Tony Danza Says We Need To Apologize To Teachers

After having spent a year teaching high school, actor Tony Danza says American teachers deserve an apology for everything they have to put up with and the lack of gratitude they receive.

The Who's The Boss? star spent a year teaching 10th grade English at Northeast High School in Philadelphia, and quickly realized how difficult it is to get children to focus amid the distractions they face today and realize the importance of getting a good education.

“In the midst of a tough economy and continuous budget cutting, how do we send a message to students that being in school and making the most of their time there is important?” Danza writes in an op-ed for USA Today.

In his new book titled, "I'd Like to Apologize to Every Teacher I Ever Had," Danza talks about his experience teaching and how he finally understood how hard teachers work to inspire students who are constantly distracted and facing an even more competitive world.

"I hoping the book not only talks about the great moments that we have but it also talks about issues," he says. "Issues that are faced in education now a days and how important it is that we educate our kids so that they can compete with the rest of the world."

Danza says today that is even more critical, considering the jobs that students could slide into with mediocre performance before are no longer available today, noting that "in 1950s and 60s when I went to school.. you could slide those jobs are no longer around and that's why schooling is so important."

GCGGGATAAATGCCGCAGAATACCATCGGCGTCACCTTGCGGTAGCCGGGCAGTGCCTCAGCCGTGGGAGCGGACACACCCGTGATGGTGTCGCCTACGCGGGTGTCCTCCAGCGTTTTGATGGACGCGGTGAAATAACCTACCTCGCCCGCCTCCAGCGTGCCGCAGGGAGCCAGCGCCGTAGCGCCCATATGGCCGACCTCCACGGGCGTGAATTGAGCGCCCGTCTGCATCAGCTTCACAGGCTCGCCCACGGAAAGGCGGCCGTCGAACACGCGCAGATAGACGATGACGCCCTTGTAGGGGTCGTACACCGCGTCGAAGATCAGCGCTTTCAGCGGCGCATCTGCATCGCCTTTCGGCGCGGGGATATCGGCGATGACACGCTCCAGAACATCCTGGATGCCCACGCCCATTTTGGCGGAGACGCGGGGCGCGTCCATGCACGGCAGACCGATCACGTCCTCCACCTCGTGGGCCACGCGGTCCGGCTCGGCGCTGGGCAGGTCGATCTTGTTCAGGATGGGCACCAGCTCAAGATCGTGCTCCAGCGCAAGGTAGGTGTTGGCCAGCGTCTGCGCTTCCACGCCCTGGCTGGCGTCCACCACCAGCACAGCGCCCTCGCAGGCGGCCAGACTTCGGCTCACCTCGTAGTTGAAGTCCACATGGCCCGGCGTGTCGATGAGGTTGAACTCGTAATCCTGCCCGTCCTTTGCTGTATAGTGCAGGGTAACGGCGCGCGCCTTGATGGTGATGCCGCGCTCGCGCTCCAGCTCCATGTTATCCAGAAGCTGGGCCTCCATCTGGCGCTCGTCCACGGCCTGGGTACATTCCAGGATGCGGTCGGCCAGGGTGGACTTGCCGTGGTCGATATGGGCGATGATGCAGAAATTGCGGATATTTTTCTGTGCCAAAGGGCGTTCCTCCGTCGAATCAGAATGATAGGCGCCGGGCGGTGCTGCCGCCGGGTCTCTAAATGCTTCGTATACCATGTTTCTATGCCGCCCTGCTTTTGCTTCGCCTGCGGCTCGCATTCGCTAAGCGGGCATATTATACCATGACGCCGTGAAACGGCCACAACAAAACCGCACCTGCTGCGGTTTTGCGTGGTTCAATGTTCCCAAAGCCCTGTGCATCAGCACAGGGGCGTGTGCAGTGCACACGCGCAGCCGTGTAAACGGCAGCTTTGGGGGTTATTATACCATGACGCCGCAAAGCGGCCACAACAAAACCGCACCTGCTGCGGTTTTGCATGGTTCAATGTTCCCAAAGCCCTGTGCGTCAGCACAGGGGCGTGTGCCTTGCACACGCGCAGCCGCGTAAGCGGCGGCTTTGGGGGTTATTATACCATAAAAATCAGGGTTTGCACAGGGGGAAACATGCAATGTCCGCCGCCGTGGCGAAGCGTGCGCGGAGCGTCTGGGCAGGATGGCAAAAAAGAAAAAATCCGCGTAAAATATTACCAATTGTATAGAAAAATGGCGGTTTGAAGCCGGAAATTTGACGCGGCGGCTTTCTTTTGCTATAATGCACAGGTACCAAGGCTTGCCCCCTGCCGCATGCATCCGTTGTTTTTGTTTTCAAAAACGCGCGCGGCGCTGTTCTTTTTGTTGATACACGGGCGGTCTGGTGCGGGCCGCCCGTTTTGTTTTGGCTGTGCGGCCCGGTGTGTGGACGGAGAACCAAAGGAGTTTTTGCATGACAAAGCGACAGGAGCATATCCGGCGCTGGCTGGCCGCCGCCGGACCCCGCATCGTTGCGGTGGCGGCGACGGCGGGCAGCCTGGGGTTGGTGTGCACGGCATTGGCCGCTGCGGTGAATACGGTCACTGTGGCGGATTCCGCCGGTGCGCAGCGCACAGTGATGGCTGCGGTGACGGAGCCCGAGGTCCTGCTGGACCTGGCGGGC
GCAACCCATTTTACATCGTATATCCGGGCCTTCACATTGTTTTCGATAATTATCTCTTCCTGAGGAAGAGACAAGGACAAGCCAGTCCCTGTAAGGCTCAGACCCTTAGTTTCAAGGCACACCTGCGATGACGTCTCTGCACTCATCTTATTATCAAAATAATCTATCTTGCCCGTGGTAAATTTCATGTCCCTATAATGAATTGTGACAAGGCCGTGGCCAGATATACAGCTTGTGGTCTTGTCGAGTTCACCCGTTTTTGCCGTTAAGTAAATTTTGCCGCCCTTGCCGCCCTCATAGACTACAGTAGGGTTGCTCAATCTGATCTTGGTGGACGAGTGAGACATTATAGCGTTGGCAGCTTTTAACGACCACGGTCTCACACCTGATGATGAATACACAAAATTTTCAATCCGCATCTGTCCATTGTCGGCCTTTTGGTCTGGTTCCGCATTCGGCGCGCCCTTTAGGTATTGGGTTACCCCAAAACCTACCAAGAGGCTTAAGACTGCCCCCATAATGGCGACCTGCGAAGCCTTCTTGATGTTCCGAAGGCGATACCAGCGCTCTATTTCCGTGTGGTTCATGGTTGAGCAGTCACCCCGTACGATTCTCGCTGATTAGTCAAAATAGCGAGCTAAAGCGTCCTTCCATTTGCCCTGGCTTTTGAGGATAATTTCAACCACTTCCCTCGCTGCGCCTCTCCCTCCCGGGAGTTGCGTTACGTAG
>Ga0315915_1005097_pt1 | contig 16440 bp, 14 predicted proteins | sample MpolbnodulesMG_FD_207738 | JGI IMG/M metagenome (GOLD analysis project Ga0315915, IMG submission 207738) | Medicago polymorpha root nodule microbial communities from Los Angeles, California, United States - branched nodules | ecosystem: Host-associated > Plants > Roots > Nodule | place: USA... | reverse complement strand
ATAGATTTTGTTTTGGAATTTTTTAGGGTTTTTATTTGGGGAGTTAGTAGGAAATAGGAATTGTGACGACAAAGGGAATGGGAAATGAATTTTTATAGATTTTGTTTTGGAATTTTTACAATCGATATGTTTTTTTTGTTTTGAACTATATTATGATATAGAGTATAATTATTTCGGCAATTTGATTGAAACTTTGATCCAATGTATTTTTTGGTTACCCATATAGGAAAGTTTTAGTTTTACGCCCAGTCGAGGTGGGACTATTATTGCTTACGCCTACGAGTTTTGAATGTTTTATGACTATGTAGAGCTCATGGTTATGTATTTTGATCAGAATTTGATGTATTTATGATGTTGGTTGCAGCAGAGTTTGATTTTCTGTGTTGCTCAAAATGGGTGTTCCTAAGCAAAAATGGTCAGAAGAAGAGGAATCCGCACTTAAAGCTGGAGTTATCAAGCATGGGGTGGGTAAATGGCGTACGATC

Much of this, Danza says, comes from the student's lack of interest in school rather than the teacher's level of commitment. We need to stop blaming our teachers for everything in the classroom, Danza is quick to note, adding that parents have to be more involved.

"...Teachers have no problem being held accountable by parents. In fact, they crave parent involvement," he says, adding that it is the parent's job to encourage success in school and talk to their children about the importance of a good education.

After working as a teacher, Danza writes about how difficult the job is and realizing that he wasn't always the best student for his teachers.

"And lastly I really would like to apologize to every teacher I've ever had."

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